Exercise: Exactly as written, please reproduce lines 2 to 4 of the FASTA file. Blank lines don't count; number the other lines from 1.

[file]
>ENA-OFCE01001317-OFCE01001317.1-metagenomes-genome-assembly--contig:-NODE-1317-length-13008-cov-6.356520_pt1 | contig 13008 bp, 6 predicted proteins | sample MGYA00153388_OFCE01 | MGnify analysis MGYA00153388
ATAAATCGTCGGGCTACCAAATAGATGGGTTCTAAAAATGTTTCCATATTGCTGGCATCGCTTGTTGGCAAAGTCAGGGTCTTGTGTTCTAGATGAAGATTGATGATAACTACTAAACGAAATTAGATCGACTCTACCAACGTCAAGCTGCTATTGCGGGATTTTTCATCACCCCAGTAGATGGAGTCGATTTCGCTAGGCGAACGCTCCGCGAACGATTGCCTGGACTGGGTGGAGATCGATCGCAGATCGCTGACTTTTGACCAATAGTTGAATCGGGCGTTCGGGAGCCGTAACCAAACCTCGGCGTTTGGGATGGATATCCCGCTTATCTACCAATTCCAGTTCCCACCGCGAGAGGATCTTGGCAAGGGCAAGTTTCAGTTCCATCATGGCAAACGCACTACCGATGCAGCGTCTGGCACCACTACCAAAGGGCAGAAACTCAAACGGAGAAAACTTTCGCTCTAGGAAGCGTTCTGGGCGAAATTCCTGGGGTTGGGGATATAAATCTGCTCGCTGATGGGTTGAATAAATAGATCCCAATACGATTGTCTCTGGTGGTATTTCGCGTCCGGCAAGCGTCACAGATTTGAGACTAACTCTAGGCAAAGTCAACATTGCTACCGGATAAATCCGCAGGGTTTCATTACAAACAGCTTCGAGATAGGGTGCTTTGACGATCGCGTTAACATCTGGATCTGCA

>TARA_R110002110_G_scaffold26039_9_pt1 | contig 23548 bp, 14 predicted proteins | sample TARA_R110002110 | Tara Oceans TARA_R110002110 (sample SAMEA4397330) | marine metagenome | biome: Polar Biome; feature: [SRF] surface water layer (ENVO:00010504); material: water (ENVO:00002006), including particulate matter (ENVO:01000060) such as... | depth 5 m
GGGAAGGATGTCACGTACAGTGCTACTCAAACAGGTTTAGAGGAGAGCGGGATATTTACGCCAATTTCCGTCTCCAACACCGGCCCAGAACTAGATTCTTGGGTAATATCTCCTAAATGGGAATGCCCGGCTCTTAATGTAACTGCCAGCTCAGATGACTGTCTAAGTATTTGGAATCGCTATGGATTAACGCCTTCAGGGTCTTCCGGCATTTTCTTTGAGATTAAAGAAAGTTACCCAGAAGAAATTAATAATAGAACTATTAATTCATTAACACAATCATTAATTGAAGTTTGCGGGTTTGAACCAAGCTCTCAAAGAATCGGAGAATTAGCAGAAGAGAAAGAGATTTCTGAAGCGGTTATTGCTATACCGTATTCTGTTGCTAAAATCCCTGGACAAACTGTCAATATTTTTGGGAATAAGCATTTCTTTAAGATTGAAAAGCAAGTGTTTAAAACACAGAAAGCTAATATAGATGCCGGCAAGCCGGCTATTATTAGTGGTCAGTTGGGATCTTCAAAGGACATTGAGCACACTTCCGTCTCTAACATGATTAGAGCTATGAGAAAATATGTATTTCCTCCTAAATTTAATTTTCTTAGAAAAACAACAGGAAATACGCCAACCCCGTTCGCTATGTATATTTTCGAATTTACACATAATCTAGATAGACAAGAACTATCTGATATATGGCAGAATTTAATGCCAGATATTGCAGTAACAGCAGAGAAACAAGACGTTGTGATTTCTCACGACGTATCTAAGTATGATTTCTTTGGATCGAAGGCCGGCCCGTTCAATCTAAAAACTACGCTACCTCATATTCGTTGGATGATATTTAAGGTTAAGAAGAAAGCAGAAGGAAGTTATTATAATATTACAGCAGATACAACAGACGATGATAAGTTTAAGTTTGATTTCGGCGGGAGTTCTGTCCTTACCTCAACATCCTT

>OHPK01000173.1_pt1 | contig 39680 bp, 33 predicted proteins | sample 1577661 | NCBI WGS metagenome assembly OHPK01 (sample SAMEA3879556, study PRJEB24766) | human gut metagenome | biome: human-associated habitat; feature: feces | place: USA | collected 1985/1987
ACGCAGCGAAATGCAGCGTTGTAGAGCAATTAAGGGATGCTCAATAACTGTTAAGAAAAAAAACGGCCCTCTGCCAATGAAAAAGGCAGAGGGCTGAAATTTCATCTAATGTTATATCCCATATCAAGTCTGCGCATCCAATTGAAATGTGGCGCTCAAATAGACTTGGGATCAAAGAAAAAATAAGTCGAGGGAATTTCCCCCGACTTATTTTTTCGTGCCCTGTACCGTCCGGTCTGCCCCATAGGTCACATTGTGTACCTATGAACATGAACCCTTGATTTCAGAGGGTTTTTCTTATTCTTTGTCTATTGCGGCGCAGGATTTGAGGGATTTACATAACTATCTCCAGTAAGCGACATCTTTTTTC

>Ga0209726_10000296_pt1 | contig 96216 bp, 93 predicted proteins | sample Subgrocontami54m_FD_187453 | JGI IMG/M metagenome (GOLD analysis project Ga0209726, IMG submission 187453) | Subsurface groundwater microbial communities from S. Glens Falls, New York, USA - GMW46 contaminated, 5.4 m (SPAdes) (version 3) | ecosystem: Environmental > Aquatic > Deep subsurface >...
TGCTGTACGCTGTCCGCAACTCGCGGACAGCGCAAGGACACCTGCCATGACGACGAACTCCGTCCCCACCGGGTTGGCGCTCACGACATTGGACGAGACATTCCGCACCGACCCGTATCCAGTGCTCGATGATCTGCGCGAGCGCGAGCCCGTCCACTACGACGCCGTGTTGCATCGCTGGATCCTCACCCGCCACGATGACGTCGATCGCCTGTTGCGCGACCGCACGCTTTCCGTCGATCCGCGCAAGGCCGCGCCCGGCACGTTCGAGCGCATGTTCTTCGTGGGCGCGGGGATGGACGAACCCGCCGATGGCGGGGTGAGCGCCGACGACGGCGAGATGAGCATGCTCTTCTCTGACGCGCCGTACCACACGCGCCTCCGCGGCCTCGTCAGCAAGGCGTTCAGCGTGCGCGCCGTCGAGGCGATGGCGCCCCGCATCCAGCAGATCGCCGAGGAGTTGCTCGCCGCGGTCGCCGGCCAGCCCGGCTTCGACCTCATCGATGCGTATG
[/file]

ATAAATCGTCGGGCTACCAAATAGATGGGTTCTAAAAATGTTTCCATATTGCTGGCATCGCTTGTTGGCAAAGTCAGGGTCTTGTGTTCTAGATGAAGATTGATGATAACTACTAAACGAAATTAGATCGACTCTACCAACGTCAAGCTGCTATTGCGGGATTTTTCATCACCCCAGTAGATGGAGTCGATTTCGCTAGGCGAACGCTCCGCGAACGATTGCCTGGACTGGGTGGAGATCGATCGCAGATCGCTGACTTTTGACCAATAGTTGAATCGGGCGTTCGGGAGCCGTAACCAAACCTCGGCGTTTGGGATGGATATCCCGCTTATCTACCAATTCCAGTTCCCACCGCGAGAGGATCTTGGCAAGGGCAAGTTTCAGTTCCATCATGGCAAACGCACTACCGATGCAGCGTCTGGCACCACTACCAAAGGGCAGAAACTCAAACGGAGAAAACTTTCGCTCTAGGAAGCGTTCTGGGCGAAATTCCTGGGGTTGGGGATATAAATCTGCTCGCTGATGGGTTGAATAAATAGATCCCAATACGATTGTCTCTGGTGGTATTTCGCGTCCGGCAAGCGTCACAGATTTGAGACTAACTCTAGGCAAAGTCAACATTGCTACCGGATAAATCCGCAGGGTTTCATTACAAACAGCTTCGAGATAGGGTGCTTTGACGATCGCGTTAACATCTGGATCTGCA

>TARA_R110002110_G_scaffold26039_9_pt1 | contig 23548 bp, 14 predicted proteins | sample TARA_R110002110 | Tara Oceans TARA_R110002110 (sample SAMEA4397330) | marine metagenome | biome: Polar Biome; feature: [SRF] surface water layer (ENVO:00010504); material: water (ENVO:00002006), including particulate matter (ENVO:01000060) such as... | depth 5 m
GGGAAGGATGTCACGTACAGTGCTACTCAAACAGGTTTAGAGGAGAGCGGGATATTTACGCCAATTTCCGTCTCCAACACCGGCCCAGAACTAGATTCTTGGGTAATATCTCCTAAATGGGAATGCCCGGCTCTTAATGTAACTGCCAGCTCAGATGACTGTCTAAGTATTTGGAATCGCTATGGATTAACGCCTTCAGGGTCTTCCGGCATTTTCTTTGAGATTAAAGAAAGTTACCCAGAAGAAATTAATAATAGAACTATTAATTCATTAACACAATCATTAATTGAAGTTTGCGGGTTTGAACCAAGCTCTCAAAGAATCGGAGAATTAGCAGAAGAGAAAGAGATTTCTGAAGCGGTTATTGCTATACCGTATTCTGTTGCTAAAATCCCTGGACAAACTGTCAATATTTTTGGGAATAAGCATTTCTTTAAGATTGAAAAGCAAGTGTTTAAAACACAGAAAGCTAATATAGATGCCGGCAAGCCGGCTATTATTAGTGGTCAGTTGGGATCTTCAAAGGACATTGAGCACACTTCCGTCTCTAACATGATTAGAGCTATGAGAAAATATGTATTTCCTCCTAAATTTAATTTTCTTAGAAAAACAACAGGAAATACGCCAACCCCGTTCGCTATGTATATTTTCGAATTTACACATAATCTAGATAGACAAGAACTATCTGATATATGGCAGAATTTAATGCCAGATATTGCAGTAACAGCAGAGAAACAAGACGTTGTGATTTCTCACGACGTATCTAAGTATGATTTCTTTGGATCGAAGGCCGGCCCGTTCAATCTAAAAACTACGCTACCTCATATTCGTTGGATGATATTTAAGGTTAAGAAGAAAGCAGAAGGAAGTTATTATAATATTACAGCAGATACAACAGACGATGATAAGTTTAAGTTTGATTTCGGCGGGAGTTCTGTCCTTACCTCAACATCCTT